Restaurateurs fear for their survival

Des restaurateurs craignent pour leur survie

Des restaurateurs craignent pour leur survie

The owner of the restaurant, Cora Breakfast on the road of the Church, Governed Morneau, claims to have lost 75 % of its customer base.

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July 10, 2020

Updated on July 11, 2020 6: 20 am

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Restaurateurs fear for their survival

Des restaurateurs craignent pour leur survie

Des restaurateurs craignent pour leur survie

Myriam Boulianne

The Sun

Many restaurateurs have difficulty making ends meet, despite their opening. The sanitary measures and distancing required by the public health are described as necessary, but hardly profitable. The conservators are therefore calling for an extension of government subsidies.

“This is not because there has been the reopening of the restaurants that we were reassured. The re-opening, it is a tool for us to get out heads out of the water, but it does not mean a long-term survival,” begins François Meunier, vice-president of public and governmental Affairs, Association des restaurateurs du Québec (ARQ).

“The majority of restaurants will not be able to survive more than six months in the same conditions,” he continues. Think that the local clientele will compensate for the losses, this is not the case.”

According to a survey conducted by the ARQ, out of 580 respondents, 91 % of restaurants have reopened since the 15th of June.

Compared to the previous year, at such date, Governed Morneau, owner of the Cora Breakfast on the road to the Church, claims to have lost 75 % of its customer base. “It is sure and certain that if it remains like that throughout the summer, we will have difficulty to survive.” The configuration of the dining-room is increased from 190 to 100 seats. In addition, as the restaurant is located on the ground floor of an office building, the owner notes have lost several clients who are now working from home.

“The majority of restaurants will not be able to survive more than six months in the same conditions. Think that the local clientele will compensate for the losses, this is not the case. ”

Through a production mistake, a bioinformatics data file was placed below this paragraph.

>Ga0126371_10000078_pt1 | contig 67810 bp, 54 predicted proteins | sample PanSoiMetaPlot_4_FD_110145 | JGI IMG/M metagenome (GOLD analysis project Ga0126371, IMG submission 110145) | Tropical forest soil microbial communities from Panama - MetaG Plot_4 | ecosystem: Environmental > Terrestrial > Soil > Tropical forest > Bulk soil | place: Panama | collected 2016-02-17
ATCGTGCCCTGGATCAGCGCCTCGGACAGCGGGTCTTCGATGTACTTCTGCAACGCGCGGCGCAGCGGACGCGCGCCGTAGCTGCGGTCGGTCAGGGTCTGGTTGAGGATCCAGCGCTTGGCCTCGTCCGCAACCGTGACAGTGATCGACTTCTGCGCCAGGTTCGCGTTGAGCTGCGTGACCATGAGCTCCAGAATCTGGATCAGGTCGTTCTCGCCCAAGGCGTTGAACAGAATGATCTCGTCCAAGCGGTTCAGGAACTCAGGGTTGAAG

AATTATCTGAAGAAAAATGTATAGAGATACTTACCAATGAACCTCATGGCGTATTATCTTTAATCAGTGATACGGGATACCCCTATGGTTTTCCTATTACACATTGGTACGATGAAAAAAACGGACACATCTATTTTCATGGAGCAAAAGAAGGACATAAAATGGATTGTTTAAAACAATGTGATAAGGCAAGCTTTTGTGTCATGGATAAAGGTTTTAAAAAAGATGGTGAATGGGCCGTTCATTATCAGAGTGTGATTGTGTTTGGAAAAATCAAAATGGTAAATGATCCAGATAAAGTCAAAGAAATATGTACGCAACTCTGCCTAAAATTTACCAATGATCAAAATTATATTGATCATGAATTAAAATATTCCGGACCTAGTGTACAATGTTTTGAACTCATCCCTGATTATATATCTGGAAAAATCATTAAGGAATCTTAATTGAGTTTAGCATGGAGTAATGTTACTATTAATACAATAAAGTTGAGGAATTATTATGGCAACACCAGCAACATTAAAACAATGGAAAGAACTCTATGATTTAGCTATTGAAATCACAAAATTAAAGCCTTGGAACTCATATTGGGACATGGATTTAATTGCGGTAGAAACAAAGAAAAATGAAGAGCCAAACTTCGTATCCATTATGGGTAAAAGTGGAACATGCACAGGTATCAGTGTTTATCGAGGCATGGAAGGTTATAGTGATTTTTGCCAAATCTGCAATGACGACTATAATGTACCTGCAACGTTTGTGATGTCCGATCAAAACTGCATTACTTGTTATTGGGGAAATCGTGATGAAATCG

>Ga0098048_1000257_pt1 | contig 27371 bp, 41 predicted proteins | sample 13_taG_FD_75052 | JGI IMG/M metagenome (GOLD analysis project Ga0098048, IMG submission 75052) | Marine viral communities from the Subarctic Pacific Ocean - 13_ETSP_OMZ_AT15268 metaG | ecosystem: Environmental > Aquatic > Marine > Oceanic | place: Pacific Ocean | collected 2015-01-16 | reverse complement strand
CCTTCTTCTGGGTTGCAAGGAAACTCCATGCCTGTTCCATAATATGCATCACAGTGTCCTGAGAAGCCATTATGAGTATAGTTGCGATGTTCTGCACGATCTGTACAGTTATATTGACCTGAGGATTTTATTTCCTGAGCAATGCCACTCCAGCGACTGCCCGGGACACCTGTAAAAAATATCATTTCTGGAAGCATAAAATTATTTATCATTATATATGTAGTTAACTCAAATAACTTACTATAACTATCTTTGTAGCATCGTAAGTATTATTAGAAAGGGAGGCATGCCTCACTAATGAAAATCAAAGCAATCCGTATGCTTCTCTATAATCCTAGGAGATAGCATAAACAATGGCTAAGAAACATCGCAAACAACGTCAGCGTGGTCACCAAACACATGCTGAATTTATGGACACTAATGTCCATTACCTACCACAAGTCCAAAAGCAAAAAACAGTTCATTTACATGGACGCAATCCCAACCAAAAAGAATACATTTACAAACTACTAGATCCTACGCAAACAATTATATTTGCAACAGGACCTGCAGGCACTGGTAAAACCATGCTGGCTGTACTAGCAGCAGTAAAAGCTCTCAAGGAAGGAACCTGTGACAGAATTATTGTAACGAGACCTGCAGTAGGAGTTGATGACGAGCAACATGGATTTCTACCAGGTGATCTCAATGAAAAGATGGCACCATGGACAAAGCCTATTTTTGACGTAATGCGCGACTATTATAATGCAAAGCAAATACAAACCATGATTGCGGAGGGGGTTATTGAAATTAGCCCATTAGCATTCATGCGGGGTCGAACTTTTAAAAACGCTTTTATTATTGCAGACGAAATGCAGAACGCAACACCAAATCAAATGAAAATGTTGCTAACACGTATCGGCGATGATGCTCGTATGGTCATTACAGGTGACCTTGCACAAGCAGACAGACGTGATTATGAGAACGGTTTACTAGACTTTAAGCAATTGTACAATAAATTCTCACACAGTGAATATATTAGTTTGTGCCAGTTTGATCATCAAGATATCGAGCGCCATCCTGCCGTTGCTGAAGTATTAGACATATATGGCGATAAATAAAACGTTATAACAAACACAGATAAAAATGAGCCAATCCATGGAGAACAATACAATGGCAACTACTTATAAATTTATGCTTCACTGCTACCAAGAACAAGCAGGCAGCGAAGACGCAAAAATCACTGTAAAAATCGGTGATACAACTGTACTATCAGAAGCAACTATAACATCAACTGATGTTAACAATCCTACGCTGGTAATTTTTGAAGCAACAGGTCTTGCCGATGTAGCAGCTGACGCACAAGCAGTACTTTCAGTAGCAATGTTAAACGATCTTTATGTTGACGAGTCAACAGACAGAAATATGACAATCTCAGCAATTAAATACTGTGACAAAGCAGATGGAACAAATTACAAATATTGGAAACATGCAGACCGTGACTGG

François Meunier, vice-president of public and governmental Affairs of the ARQ.

In terms of productivity, “any longer”, he adds. “I would have more manpower to be able to cover the procedures of disinfection, but at the same time, I don’t want to have too many staff on the floor, because there are fewer customers.” In addition to the higher transaction costs : disinfectants, plexiglas, etc “Everything is more expensive.”

According to the ARQ, the measures imposed by the government represent a major challenge and complex. Mr. Miller gives as an example the management of groups of up to 10 people from three different addresses. “It is easy to write on paper, but in reality, it is impossible to implement.”

Following the explosion in the number of restaurants “offenders” and the outbreak of the COVID-19 in a bar in the South Shore of Montreal, Mr. Miller asks the public to do its part to ensure the safety of both the customer and workers. “The worst that could happen, this would be a reconfinement of the industry.”

Extension of subsidies claimed

Two financial aid are currently granted to restaurant owners, is the wage subsidy emergency of Canada and emergency assistance Canada, for rent commercial. The first subsidizes 75 % of the salaries of employees and ends on August 29, 2020. The second supports the small business tenants, whose average incomes have decreased by 70 % for the relief of their rent. It has been extended until the end of July.

“We request the government to extend these two assistance programs. This is all the more important for an industry such as ours, which will not return to a normal situation in the long term,” said Mr. Miller of the ARQ.

The co-owner of the craft brewery Griendel, Martin Parrot, does not believe that its establishment will survive without these government subsidies. The reconfiguration of the dining-room is increased from 120 to 45 seats. “By the end of the summer, all of the aid fall. As soon as it ends, it’s going to be hell. I look forward to see how governments will overcome this.”

Le Soleil

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